Chaperones mainly suppress primary nucleation during formation of functional amyloid required for bacterial biofilm formation.
Nagaraj M., Najarzadeh Z., Pansieri J., Biverstål H., Musteikyte G., Smirnovas V., Matthews S., Emanuelsson C., Johansson J., Buxbaum JN., Morozova-Roche L., Otzen DE.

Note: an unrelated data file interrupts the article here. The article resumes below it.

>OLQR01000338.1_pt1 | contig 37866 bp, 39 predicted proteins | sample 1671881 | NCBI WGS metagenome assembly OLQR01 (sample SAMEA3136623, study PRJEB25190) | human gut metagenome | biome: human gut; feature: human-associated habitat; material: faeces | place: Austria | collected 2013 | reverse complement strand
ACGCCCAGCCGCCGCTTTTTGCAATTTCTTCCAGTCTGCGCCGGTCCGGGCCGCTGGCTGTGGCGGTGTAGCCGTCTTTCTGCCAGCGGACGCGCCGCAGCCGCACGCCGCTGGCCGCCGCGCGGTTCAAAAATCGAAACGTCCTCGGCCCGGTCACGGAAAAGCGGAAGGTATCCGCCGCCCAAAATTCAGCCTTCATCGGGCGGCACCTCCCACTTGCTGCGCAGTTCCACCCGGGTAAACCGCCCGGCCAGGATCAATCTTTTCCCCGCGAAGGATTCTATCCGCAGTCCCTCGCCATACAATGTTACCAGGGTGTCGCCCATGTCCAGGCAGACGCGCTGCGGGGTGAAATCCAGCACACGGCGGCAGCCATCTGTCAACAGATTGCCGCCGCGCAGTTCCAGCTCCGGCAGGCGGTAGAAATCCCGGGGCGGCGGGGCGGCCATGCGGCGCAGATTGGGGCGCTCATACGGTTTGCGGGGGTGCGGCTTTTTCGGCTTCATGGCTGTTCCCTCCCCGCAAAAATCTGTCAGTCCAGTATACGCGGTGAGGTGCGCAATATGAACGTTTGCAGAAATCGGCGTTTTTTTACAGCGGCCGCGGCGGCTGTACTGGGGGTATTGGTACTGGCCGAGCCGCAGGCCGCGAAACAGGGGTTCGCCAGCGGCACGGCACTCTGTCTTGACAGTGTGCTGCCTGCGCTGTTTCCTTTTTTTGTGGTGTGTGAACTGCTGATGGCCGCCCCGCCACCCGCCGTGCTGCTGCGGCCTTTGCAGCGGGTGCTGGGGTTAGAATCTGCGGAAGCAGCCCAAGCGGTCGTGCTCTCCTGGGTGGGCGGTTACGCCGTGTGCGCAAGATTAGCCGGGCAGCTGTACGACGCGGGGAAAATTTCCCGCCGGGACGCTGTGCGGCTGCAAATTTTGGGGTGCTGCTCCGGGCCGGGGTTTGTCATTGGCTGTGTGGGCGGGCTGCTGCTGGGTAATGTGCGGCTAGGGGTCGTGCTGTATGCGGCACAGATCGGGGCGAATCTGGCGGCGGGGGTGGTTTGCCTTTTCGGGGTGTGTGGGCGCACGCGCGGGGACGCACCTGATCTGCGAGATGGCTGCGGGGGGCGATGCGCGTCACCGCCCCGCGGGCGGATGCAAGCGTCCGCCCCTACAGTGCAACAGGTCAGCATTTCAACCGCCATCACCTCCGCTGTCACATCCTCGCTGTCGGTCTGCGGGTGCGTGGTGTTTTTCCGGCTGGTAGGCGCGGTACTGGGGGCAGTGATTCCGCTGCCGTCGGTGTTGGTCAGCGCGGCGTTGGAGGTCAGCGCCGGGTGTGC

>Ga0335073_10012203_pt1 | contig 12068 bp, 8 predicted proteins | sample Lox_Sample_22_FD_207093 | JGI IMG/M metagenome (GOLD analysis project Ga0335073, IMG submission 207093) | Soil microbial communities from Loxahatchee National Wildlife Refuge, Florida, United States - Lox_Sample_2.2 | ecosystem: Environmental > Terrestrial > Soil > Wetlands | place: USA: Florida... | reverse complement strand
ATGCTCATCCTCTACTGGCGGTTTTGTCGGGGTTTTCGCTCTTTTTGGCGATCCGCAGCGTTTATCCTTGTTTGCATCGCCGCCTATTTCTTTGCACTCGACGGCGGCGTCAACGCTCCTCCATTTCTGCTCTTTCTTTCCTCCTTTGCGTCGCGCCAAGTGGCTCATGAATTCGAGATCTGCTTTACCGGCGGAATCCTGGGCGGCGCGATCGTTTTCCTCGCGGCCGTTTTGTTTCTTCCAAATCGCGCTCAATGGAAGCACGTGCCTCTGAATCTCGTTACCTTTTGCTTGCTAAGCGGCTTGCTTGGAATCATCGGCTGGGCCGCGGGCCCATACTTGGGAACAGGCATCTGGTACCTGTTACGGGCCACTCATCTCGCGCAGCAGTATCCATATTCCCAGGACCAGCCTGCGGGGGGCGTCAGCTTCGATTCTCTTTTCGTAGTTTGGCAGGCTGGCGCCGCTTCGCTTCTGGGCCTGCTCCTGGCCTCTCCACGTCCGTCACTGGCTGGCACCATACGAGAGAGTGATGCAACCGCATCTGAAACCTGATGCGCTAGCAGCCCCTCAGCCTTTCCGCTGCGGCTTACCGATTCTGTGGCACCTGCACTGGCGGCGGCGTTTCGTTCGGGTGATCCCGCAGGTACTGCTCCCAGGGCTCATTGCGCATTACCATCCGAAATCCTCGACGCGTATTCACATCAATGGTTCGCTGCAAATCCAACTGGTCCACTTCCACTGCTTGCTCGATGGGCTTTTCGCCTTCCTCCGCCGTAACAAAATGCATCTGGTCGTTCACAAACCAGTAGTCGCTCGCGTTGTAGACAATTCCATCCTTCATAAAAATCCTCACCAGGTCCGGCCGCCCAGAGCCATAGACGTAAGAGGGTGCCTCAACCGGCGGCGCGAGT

Unlike misfolding in neurodegenerative diseases, aggregation of functional amyloids involved in bacterial biofilm, e.g. CsgA (E. coli) and FapC (Pseudomonas), is carefully regulated. However, it is unclear whether functional aggregation is inhibited by chaperones targeting pathological misfolding and if so by what mechanism. Here we analyze how four entirely different human chaperones or protein modulators (transthyretin, S100A9, Bri2 BRICHOS and DNAJB6) and bacterial CsgC affect CsgA and FapC fibrillation. CsgA is more susceptible to inhibition than FapC and the chaperones vary considerably in the efficiency of their inhibition. However, mechanistic analysis reveals that all predominantly target primary nucleation rather than elongation or secondary nucleation, while stoichiometric considerations suggest that DNAJB6 and CsgC target nuclei rather than monomers. Inhibition efficiency broadly scales with the chaperones' affinity for monomeric CsgA and FapC. The chaperones tend to target the most aggregation-prone regions of CsgA, but do not display such tendencies towards the more complex FapC sequence. Importantly, the most efficient inhibitors (Bri2 BRICHOS and DNAJB6) significantly reduce bacterial biofilm formation. This commonality of chaperone action may reflect the simplicity of functional amyloid formation, driven largely by primary nucleation, as well as the ability of non-bacterial chaperones to deploy their proteostatic capacities across biological kingdoms.